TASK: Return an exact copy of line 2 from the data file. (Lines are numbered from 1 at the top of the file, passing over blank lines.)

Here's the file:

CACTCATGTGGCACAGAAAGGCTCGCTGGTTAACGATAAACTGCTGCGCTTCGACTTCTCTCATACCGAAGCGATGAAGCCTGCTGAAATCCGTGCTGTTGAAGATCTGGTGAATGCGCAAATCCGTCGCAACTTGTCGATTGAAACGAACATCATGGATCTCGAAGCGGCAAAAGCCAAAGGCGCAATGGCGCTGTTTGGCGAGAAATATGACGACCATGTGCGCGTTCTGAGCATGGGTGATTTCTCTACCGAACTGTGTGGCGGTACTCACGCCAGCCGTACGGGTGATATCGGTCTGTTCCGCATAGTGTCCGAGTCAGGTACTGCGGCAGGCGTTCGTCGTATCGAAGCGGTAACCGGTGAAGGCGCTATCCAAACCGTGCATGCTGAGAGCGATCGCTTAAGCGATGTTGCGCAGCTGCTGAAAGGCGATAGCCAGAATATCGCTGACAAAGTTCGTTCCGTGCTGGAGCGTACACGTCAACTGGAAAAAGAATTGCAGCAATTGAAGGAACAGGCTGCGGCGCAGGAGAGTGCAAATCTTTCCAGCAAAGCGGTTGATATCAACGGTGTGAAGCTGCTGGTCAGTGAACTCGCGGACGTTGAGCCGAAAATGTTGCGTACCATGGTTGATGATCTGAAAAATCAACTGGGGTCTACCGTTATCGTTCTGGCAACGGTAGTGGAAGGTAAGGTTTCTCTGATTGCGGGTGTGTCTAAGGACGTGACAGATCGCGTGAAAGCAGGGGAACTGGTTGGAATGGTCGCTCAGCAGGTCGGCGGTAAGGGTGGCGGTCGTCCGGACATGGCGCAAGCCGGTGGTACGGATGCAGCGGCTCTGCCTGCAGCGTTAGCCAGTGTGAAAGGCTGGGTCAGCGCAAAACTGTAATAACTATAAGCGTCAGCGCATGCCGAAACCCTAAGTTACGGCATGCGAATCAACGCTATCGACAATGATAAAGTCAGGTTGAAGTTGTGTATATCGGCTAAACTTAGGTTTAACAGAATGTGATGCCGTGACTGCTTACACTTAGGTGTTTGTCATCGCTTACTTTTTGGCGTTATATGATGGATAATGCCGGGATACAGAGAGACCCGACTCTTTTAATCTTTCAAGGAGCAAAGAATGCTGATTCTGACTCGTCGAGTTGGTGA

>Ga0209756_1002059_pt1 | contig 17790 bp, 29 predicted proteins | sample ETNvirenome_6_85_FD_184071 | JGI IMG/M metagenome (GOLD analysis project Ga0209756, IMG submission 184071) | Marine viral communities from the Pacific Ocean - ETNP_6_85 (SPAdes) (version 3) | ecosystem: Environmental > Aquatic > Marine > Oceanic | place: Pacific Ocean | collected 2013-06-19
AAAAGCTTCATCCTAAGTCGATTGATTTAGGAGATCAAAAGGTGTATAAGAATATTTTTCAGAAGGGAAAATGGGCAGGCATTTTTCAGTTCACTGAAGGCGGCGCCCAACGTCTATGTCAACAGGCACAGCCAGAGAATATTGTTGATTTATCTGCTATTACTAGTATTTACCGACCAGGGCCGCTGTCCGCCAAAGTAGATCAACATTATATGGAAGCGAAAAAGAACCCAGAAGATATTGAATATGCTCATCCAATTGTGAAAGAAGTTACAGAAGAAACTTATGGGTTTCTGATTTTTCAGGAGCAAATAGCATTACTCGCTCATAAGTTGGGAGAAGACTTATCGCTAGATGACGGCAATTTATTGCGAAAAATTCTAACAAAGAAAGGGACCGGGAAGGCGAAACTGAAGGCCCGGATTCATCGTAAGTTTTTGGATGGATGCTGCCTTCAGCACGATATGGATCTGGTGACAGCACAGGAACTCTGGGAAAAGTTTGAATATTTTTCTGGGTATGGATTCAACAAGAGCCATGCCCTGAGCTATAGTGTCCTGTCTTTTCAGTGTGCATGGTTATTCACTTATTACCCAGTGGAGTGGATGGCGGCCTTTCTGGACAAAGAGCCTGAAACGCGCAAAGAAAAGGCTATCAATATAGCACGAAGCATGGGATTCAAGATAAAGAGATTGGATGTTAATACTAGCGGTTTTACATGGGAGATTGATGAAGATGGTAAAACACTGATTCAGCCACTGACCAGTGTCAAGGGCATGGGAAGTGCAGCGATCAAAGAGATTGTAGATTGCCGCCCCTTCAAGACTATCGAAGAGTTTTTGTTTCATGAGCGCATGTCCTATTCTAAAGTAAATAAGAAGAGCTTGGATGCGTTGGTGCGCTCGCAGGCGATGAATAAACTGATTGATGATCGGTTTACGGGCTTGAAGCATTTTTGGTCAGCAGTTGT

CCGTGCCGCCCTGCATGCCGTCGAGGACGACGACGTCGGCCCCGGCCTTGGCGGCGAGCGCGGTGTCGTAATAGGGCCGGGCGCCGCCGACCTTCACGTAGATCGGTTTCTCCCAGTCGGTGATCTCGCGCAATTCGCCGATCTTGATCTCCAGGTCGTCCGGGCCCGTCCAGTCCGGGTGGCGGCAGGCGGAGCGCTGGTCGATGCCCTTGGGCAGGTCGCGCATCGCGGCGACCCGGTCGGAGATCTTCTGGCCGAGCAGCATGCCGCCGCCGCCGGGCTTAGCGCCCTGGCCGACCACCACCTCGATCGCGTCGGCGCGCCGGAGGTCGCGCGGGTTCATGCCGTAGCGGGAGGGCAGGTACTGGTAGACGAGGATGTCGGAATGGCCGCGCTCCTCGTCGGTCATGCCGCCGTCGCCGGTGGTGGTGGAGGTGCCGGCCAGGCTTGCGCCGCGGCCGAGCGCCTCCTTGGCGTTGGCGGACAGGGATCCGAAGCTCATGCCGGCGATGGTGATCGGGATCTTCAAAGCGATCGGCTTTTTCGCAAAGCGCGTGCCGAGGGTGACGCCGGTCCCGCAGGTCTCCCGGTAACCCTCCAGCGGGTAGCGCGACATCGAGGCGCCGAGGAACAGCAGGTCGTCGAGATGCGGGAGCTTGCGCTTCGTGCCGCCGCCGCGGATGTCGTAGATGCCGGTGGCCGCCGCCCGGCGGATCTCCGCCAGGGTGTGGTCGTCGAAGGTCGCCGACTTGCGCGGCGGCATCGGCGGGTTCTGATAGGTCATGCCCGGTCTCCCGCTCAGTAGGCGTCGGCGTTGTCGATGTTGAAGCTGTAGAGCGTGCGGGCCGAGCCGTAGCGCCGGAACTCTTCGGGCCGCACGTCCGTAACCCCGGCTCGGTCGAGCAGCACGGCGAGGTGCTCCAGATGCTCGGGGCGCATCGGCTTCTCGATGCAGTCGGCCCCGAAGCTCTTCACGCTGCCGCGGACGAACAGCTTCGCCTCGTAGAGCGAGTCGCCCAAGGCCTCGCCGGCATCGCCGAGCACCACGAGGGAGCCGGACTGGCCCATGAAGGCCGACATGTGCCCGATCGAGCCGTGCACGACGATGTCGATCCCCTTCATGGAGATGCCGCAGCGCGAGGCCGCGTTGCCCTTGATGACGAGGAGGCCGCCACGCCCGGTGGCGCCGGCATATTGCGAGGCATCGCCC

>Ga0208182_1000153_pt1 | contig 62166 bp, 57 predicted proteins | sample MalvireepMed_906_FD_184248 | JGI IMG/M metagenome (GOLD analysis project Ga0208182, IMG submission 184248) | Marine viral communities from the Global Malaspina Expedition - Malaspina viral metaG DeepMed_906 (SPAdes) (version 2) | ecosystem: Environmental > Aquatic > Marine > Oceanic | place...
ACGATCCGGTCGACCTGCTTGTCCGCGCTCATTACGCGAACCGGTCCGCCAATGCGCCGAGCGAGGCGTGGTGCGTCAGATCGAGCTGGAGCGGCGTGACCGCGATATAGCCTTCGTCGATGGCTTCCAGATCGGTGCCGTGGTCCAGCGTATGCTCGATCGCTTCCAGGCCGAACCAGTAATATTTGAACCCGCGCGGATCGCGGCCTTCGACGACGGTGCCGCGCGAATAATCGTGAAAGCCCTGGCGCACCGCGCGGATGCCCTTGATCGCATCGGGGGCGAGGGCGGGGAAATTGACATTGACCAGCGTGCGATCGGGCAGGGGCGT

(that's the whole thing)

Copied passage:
>Ga0209756_1002059_pt1 | contig 17790 bp, 29 predicted proteins | sample ETNvirenome_6_85_FD_184071 | JGI IMG/M metagenome (GOLD analysis project Ga0209756, IMG submission 184071) | Marine viral communities from the Pacific Ocean - ETNP_6_85 (SPAdes) (version 3) | ecosystem: Environmental > Aquatic > Marine > Oceanic | place: Pacific Ocean | collected 2013-06-19